Tech jargon aside, this thing will be very fast for a laptop processor, assuming that operating systems and programs can utilize all of its power. At those prices though, don’t expect to see the processor from mainstream manufacturers such as HP and Dell any time soon.
Tags: chip, core 2 extreme, intel, laptop, processor, quad-core
Posted in Gadgets
by Alex on March 8th, 2008
3M has announced a partnership with a yet unnamed leading consumer electronics company to bring its ultra-portable projector to the market.
The company is hoping to become the first to release such a product, ahead of big names like Texas Instruments and Microvision.
This tiny projector will be able to attach to cell phones, cameras, and laptops to display an image up to 50 inches, diagonally. Although its not exactly a built-in pico projector, it’s capable of displaying a fairly large image and will work with other devices – not just a cell phone. It also looks portable enough, as we don’t know many people who would complain about carrying that tiny thing in their pockets.
The device is estimated to sell between $300 and $400, with prices dropping to $150 within five years. Count us in, we want one of these!
[About Projectors via Gizmodo]
Tags: 3m, cell phone, laptop, mini projector, portable, projector
Designer Hung Chih Wang has come up with what he thinks a portable printer should look like. His tiny device, called “Trak,” attaches to the back of a laptop screen to take up as little room as possible.
Trak is powered by USB, and comes complete with a detachable printer head for even more space savings when lugging the thing around.
Unfortunately, the concept has its downsides as well. You are probably already asking yourself if it’s even possible to fit a printer into such a small package, and we highly doubt it. The design also seems to be limited to laptops with the same width, although that could be easily fixed with some sort of extendable grips on the printer. The open nature of the design would probably lead to quick dirt and grime accumulation, causing poor-quality printouts.
Nevertheless, we applaud the designer for trying to tackle the problem of portable printers with such a stylish concept.
[Via yanko design]
Tags: laptop, portable, printer, trak, usb
Sony has unveiled a new technology that promises to greatly increase hard drive capacities, even in laptops. Instead of a traditional magnetic read/write head, Sony’s new drives will use a hybrid of magnetic and optical technology allowing for a much greater density of data on the disk.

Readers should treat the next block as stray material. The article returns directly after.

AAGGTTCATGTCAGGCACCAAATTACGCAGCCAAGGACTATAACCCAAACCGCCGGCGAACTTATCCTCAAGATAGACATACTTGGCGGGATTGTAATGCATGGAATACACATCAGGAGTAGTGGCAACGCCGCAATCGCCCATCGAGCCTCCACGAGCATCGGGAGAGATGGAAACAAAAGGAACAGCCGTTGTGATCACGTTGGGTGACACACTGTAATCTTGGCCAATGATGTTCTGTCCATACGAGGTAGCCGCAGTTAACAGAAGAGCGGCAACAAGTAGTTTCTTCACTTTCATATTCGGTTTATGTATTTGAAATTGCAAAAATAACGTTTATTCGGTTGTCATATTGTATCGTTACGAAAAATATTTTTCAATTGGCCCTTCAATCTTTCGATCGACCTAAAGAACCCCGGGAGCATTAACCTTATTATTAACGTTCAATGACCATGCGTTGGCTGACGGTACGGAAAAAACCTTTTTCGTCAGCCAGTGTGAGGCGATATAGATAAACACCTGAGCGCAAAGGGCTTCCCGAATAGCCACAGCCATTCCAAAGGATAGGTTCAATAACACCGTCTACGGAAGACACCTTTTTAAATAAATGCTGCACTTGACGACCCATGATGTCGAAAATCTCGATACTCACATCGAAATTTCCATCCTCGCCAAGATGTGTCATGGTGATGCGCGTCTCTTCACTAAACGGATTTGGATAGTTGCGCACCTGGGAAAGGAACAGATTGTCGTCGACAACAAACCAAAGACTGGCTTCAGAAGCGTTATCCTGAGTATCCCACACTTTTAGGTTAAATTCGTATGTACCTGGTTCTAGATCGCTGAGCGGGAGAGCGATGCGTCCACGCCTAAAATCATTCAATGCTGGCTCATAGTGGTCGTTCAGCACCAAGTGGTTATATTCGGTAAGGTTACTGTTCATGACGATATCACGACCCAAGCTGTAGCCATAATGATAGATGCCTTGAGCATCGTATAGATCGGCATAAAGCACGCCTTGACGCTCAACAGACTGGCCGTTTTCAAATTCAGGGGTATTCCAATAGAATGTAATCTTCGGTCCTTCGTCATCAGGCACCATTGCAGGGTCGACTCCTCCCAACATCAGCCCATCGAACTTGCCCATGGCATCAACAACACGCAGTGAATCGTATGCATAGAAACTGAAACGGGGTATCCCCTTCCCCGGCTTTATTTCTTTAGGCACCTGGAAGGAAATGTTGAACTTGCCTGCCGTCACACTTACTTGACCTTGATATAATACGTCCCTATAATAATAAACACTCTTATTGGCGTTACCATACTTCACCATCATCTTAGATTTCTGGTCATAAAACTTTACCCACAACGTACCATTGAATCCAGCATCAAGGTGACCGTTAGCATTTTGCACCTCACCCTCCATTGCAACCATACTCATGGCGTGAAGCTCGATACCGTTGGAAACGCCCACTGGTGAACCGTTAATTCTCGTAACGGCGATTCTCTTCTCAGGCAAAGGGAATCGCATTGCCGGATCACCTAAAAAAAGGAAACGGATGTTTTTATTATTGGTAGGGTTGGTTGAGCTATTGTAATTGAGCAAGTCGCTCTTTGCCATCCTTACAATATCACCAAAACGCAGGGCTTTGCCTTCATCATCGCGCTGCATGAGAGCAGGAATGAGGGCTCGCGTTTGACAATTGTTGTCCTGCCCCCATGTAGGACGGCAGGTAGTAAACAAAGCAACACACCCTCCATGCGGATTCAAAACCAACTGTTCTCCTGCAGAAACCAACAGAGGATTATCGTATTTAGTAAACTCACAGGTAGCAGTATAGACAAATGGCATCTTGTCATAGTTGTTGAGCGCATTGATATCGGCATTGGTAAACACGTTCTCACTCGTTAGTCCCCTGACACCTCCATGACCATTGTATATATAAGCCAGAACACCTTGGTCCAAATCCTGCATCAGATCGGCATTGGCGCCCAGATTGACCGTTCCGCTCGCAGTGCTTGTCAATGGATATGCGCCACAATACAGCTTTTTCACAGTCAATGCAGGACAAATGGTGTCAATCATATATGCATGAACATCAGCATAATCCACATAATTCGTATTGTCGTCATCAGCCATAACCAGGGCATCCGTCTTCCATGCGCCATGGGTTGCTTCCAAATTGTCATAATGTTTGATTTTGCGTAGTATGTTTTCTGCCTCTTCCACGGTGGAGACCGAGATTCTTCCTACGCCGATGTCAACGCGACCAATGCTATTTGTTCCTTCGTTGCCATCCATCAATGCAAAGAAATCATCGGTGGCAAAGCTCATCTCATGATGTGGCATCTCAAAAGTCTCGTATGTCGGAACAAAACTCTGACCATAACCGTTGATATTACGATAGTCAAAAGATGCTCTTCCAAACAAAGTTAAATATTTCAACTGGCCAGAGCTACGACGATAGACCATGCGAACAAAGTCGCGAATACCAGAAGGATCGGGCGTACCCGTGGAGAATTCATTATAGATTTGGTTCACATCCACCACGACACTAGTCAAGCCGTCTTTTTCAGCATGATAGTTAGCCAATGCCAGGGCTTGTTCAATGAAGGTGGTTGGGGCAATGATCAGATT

Much of the hard drive will remain the same. The most significant change is that data will now be written to the disk using a laser. Lasers are much more precise than magnetic heads, allowing them to squeeze many more bits into a given area – 5 times more, Sony claims.
This development will result in some huge hard drive sizes. A 320GB drive today would turn into a 1.6TB drive using the new technology while the size and other factors remain the same. Sony’s development will be a relief to laptop users who are already running out of room on their hard drives. There is no timetable for release set as of now, but we hope Sony pushes this technology out soon. We’d love to see terabyte hard drives in our laptops.
Tags: hard drive, laptop, laser, sony
Posted in Computers
by Alex on March 2nd, 2008
Now that Sony’s Blu-ray has won the format war, rumors are flying that Dell and Apple want to incorporate these drives into their high-end laptops.
According to several reports, the two companies plan on releasing Blu-ray notebooks later this year. They say that since there is only one high-def format now, Dell and Apple will want to start moving into the next generation of media technology.
Unfortunately, drives like this would come at a price. Today’s laptop Blu-ray drives are power hungry, with some users reporting a completely drained battery after half of a movie. Of course, that would all change in the future as technology evolves, so hopefully we can see more efficient drives later this year.
Tags: apple, blu-ray, dell, laptop, sony